Home   News   National   Article

Mild kidney disease linked to increased cancer risk, study finds


By PA News

Contribute to support quality local journalism



Researchers looked at kidney disease (Peter Byrne/PA)

Even mild kidney disease is linked to an increased risk of developing and dying from cancer, according to a new study.

Researchers discovered the link using a “cystatin C” test which they said is more sensitive than the one commonly used in the NHS.

Using data from the UK Biobank alongside the simple blood test, the research, led by the University of Glasgow, found that mild kidney disease is associated with a 4% increased risk of developing cancer and a 15% increased risk of dying from cancer.

In people with more advanced kidney disease, researchers found a 19% increased risk in developing cancer and a 48% increased risk of dying from cancer.

Our research suggests that greater uptake of cystatin C testing could be used to improve patient outcomes by identifying cancer risks earlier
Dr Jennifer Lees, University of Glasgow

This heightened risk of developing and dying from cancer was not identified when kidney function was estimated using serum creatinine – the test most commonly used in healthcare settings – to estimate a patient’s kidney function.

Researchers believe that if chronic kidney disease was recognised as an important risk factor for cancer, it may be that milder symptoms in patients with this condition would trigger earlier referrals, prompting earlier treatment and better outcomes for patients.

Dr Jennifer Lees, of the University of Glasgow, said: “Our research suggests that greater uptake of cystatin C testing could be used to improve patient outcomes by identifying cancer risks earlier, thereby increasing patients’ quality of life and chance of survival.

“Although cystatin C testing is available in most developed countries, it is more expensive than creatinine testing in many laboratories.

“However, we believe more widespread use could drive down the costs of testing and aid further research into identifying and addressing the factors responsible for worse cancer outcomes in people with kidney disease.”

Chronic kidney disease, characterised by gradual loss of kidney function over time, affects around 10% of the population.

Although kidney failure is relatively uncommon, mild kidney disease may be present in one third of the population, although it is usually asymptomatic, not routinely diagnosed and therefore monitored infrequently.

Cancer is already known to be more common in people with kidney failure, especially in people requiring dialysis or a kidney transplant.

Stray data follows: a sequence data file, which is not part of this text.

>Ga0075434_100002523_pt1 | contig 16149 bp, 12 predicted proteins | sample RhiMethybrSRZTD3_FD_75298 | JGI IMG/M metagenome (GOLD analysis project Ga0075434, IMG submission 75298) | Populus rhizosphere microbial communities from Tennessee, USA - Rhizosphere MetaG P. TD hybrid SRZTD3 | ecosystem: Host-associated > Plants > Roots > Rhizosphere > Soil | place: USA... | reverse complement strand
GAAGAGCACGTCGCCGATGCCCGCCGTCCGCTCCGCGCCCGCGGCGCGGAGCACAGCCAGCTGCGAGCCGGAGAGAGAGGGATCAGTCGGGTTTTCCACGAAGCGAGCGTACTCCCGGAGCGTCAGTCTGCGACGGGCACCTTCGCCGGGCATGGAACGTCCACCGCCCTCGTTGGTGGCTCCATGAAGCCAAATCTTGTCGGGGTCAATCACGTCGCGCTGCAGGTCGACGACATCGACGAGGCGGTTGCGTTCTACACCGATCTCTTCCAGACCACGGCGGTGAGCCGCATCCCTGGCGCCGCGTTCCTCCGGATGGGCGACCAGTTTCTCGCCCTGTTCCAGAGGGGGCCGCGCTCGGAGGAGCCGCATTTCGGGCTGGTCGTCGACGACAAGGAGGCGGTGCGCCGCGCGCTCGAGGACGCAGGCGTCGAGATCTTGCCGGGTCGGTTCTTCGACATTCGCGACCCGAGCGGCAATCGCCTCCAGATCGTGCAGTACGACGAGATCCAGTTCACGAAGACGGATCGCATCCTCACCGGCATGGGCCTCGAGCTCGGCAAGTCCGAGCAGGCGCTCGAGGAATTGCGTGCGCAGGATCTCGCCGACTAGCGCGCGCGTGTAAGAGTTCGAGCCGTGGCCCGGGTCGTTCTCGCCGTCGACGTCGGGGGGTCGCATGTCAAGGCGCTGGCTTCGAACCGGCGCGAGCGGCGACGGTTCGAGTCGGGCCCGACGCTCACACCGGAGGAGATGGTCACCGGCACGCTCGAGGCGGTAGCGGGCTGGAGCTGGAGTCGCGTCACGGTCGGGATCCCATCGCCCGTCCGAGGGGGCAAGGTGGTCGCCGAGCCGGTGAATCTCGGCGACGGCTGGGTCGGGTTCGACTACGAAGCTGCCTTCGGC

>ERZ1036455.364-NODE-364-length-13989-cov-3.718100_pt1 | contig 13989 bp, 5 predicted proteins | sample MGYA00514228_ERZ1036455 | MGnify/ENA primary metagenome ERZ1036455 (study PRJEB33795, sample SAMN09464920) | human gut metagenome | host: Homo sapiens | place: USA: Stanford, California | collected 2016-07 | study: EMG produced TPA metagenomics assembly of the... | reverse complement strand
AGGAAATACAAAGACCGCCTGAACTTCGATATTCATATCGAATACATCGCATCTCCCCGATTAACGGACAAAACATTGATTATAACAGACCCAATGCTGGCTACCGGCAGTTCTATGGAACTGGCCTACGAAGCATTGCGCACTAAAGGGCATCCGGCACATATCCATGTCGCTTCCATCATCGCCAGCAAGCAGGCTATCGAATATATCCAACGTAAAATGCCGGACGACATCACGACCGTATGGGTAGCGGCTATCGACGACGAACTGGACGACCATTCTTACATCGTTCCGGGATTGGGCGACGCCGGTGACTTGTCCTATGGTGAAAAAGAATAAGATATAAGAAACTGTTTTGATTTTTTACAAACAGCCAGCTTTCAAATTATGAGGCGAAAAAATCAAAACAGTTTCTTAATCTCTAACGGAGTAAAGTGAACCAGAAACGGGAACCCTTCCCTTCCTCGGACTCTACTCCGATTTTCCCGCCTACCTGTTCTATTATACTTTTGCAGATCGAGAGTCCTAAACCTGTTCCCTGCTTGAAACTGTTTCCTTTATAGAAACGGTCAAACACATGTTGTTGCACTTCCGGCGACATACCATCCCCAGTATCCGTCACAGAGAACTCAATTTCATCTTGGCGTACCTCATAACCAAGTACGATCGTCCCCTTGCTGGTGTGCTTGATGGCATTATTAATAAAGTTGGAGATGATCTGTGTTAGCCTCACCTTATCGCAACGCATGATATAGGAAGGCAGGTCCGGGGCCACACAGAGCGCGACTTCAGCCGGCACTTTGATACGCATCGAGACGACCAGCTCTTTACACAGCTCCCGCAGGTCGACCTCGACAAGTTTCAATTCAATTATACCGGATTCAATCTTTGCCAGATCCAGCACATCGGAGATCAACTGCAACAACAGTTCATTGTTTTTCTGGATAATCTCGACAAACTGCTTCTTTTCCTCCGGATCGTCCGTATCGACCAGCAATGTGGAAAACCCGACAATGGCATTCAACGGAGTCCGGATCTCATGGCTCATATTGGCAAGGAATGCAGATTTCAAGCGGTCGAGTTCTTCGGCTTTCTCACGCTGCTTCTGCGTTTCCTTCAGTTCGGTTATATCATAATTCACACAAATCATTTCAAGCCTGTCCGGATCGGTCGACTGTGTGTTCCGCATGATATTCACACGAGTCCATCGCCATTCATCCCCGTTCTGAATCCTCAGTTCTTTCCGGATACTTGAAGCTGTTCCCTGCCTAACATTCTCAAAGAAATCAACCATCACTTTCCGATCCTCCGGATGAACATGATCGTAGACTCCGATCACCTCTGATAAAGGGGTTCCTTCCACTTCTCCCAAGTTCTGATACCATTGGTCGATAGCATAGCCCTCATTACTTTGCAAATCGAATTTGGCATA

Chronic kidney disease is also associated with premature cardiovascular disease and mortality.

Our results show that mild kidney disease is clinically important in predicting cancer risk, as well as the risk of cardiovascular disease and early death
Dr Jennifer Lees, University of Glasgow

Using cystatin C testing researchers are already able to show that mild kidney disease is associated with a 20-30% increase in risk of cardiovascular disease and early death, and this heightened risk is more pronounced in people with more advanced kidney disease.

Dr Lees said: “Our results show that mild kidney disease is clinically important in predicting cancer risk, as well as the risk of cardiovascular disease and early death.

“However, identifying this excess risk requires measurement of more sensitive markers of kidney dysfunction such as cystatin C.

“We were not able to see the same risk when using the less sensitive, but more routinely used, serum creatinine test.”

The study, Kidney function and cancer risk: an analysis using creatinine and cystatin C in a cohort study, is published in EClinicalMedicine.

The work was funded by the Scottish Government Chief Scientist Office, ANID Becas Chile, the Medical Research Council, the British Medical Association and the British Heart Foundation.

Do you want to respond to this article? If so, click here to submit your thoughts and they may be published in print.

This website is powered by the generosity of readers like you.
Please donate what you can afford to help us keep our communities informed.

BECOME A SUPPORTER

In these testing times, your support is more important than ever. Thank you.



This site uses cookies. By continuing to browse the site you are agreeing to our use of cookies - Learn More